established and the decay rate of the contamination determined. The procedure to be followed in
determining these two factors will depend upon the source of the contamination and the operational
situation existing at the time. In fast-moving division offensive operations, it is unlikely that detailed
processing will be required. A rough estimation of H-hour and an assumption of standard decay will be
sufficient to allow the evaluation of a radiological contamination hazard for a 6- to 18-hour period.
Detailed processing will be required later.
precise information concerning the hazard. When decay rates are assumed to be standard, calculations
made from these assumptions are estimates and should be so designated.
a. It is the responsibility of the NBCC to make precise calculations of H-hour, when unknown, and
the decay rate of the radiation in the fallout area. These factors must be known by a commander in order
to maintain accurate radiation exposure control. These factors are necessary to the normalization of dose
rates and the construction of radiological contours outlining areas of specific dose rate intensities.
b. Dose calculations and contaminated pattern evaluations depend upon a knowledge of the rate at
which the contamination is decaying; thus, the decay exponent n must be known. In fallout
contamination, the value of n will not necessarily be constant with time or even constant throughout a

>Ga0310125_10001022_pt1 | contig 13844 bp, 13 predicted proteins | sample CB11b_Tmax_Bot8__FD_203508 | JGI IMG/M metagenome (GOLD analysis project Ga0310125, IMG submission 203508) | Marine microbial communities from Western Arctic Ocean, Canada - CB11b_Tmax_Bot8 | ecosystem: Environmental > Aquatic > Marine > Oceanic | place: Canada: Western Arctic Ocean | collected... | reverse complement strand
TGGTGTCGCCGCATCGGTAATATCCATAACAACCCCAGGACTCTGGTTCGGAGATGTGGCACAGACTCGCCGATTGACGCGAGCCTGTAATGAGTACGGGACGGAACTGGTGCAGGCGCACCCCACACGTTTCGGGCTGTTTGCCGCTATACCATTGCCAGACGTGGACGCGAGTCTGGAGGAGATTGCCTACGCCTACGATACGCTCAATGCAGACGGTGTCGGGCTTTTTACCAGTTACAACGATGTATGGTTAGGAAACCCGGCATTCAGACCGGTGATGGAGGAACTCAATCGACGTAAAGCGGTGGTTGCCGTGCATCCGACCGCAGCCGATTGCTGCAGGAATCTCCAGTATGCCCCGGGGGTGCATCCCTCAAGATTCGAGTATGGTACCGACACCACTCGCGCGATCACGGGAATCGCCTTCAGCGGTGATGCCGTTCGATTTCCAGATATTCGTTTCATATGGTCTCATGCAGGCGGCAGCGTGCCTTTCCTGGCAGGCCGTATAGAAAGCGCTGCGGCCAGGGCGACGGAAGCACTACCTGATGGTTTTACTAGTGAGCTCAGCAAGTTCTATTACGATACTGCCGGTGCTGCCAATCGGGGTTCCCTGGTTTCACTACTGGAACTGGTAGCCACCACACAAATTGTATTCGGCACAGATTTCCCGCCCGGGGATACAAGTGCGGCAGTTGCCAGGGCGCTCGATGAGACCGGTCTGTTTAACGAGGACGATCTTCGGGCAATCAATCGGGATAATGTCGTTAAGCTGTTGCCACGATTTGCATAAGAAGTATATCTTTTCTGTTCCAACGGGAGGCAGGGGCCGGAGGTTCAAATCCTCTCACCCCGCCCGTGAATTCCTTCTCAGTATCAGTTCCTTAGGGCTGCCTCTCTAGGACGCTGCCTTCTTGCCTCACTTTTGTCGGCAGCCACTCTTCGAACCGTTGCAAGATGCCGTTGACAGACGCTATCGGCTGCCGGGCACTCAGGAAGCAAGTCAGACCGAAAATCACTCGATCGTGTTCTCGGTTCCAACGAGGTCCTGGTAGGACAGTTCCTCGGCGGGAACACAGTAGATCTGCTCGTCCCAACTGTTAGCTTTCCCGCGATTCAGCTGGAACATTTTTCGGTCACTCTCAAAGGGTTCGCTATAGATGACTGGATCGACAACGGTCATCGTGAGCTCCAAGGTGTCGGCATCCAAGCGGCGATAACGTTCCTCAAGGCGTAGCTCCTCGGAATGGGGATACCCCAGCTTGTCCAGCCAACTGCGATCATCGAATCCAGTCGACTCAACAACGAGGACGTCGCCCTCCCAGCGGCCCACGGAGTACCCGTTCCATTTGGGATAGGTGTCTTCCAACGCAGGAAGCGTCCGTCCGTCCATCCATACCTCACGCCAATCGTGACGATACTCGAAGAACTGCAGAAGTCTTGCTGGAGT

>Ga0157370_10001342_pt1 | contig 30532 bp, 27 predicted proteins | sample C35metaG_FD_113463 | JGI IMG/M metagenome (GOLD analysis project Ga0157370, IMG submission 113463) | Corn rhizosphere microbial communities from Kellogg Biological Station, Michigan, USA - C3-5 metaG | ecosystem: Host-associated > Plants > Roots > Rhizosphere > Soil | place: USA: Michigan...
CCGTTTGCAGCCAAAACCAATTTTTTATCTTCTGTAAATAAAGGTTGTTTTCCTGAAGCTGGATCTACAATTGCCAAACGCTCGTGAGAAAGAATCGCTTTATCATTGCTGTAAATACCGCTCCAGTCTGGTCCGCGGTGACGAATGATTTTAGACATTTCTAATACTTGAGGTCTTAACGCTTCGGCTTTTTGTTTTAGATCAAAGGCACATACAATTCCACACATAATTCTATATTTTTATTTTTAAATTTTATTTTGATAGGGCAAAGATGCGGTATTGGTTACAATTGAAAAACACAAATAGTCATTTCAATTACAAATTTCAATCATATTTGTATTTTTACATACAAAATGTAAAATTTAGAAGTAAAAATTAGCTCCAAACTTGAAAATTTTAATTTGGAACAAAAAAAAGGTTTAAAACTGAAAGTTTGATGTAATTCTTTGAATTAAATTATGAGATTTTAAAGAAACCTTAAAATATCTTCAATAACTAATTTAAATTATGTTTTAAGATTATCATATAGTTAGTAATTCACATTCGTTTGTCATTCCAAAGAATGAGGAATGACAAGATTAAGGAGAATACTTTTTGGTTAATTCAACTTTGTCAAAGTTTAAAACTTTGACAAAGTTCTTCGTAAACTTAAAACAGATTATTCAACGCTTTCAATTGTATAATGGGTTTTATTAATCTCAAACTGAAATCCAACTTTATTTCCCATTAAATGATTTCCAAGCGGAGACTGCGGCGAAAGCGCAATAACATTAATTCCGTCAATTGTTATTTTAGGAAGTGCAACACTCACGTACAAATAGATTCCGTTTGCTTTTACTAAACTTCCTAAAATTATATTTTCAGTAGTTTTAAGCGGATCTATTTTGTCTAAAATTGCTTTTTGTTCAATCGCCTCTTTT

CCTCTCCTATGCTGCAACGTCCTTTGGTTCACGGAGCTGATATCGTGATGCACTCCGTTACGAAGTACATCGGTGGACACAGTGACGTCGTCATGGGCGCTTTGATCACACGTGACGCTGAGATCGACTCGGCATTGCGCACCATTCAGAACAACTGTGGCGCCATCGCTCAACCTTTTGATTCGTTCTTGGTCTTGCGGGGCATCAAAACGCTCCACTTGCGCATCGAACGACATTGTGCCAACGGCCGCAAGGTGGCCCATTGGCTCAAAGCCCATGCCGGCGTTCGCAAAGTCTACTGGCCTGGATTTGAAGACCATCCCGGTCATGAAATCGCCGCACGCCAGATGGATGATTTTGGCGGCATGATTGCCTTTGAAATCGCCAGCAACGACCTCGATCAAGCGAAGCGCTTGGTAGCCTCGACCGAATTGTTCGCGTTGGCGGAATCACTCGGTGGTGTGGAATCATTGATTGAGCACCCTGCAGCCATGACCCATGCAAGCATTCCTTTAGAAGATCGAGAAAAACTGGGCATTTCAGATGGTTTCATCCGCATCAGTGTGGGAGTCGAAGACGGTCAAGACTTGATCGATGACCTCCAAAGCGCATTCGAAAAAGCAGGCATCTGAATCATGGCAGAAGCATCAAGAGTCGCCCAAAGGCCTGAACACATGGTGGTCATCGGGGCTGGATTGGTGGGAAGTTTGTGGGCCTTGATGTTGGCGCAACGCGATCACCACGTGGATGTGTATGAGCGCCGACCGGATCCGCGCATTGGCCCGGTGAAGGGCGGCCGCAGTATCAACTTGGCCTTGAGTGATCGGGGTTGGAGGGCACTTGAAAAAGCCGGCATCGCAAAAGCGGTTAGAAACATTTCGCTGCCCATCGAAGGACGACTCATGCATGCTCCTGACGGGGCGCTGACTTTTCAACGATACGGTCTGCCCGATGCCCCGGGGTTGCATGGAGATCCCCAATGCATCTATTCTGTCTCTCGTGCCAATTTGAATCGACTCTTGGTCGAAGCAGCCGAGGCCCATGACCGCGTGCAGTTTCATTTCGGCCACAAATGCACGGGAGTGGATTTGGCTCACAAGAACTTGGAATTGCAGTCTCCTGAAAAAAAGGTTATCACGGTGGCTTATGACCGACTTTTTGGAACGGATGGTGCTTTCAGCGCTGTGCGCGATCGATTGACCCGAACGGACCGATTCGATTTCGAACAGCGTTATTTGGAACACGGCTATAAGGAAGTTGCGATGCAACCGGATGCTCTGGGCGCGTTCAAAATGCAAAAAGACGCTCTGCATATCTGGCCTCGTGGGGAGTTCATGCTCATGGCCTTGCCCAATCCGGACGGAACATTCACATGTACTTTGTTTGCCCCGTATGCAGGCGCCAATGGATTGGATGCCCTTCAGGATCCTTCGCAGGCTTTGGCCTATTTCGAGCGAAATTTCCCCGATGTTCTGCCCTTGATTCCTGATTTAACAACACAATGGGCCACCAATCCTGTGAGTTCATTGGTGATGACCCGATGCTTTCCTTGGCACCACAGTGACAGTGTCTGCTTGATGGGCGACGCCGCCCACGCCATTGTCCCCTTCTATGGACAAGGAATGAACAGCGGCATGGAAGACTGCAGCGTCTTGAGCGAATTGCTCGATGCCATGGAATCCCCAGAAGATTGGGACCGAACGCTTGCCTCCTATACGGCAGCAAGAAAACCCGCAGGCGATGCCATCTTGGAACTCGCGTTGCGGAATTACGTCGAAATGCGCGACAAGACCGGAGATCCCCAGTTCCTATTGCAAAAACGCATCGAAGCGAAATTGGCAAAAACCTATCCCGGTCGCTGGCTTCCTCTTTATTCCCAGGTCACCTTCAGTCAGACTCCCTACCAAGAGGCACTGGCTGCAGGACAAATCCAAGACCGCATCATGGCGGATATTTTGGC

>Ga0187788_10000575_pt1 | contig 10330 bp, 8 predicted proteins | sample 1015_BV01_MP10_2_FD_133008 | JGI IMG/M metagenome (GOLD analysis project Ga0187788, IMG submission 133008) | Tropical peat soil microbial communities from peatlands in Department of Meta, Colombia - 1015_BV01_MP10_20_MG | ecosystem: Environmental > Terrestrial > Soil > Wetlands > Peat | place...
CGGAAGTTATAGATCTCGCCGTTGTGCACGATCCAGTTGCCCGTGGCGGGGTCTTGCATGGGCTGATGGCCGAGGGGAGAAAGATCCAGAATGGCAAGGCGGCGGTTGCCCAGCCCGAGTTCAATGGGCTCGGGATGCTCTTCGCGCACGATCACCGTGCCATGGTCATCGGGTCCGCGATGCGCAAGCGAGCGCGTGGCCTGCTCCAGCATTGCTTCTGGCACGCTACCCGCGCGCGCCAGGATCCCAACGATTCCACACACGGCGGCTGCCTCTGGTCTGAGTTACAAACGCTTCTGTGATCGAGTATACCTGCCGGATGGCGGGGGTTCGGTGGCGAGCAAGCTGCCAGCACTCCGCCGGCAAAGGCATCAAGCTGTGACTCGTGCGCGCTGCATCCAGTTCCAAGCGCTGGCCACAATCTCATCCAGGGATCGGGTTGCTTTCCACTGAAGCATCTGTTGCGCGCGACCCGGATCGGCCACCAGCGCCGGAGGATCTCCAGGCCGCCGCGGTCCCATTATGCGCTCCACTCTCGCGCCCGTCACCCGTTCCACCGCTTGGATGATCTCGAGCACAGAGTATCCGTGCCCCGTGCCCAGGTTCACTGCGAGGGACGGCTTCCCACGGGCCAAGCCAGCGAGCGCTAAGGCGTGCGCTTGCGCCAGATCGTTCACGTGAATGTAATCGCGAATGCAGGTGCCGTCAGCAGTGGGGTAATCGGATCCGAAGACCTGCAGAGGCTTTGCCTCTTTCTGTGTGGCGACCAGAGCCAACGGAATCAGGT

particular contaminated area, although a fallout pattern caused by a single burst will have an average
value. This average value will vary from pattern to pattern. A fallout pattern caused by more than one
burst will not have an average value. Dose calculations in an overlapping fallout pattern must be based
on data from each burst.
4-4. Hazard Evaluation Factors. Evaluation of a radiological contamination hazard may be considered
sufficient when the following factors are known or reliably estimated:
a. The perimeter of militarily significant contamination.
(1) For new contamination (H-hour to H + 48 hours), this is as specified for induced
contamination; for fallout this is the one-hour-after-burst (H + 1) dose rate contour of 20 cGyph (cGy per
hour) for short-term (24-hour) occupancy. The 10-cGyph (H + 1) contour should be established locally,
as required, for the purposes of estimating doses associated with long-term occupancy of a contaminated
(2) For old contamination (greater than H + 48 hours) or for contamination of unknown age,
the perimeter is determined on the basis of conditions existing at the time. In the absence of specific
guidance, the 1-cGyph-dose-rate contour at the time of entrance into the area is used.
b. The H-hour or a reference time.
c. The decay rate.
d. Sufficient information about dose rates inside the perimeter.
PART B: DETERMINE H-HOUR
4-5. H-Hour Calculations. Nuclear calculations are based on a reference time for each nuclear burst. In
most cases, the time of burst (H-hour) will be known as it is reported by observing units in the NBC 1
(nuclear) report. However, there may be times when H-hour is unknown. In those cases where a detected
radiological hazard cannot be related to a specific nuclear burst, special monitoring reports will be
required to determine H-hour. Information necessary to determine H-hour is obtained from a series of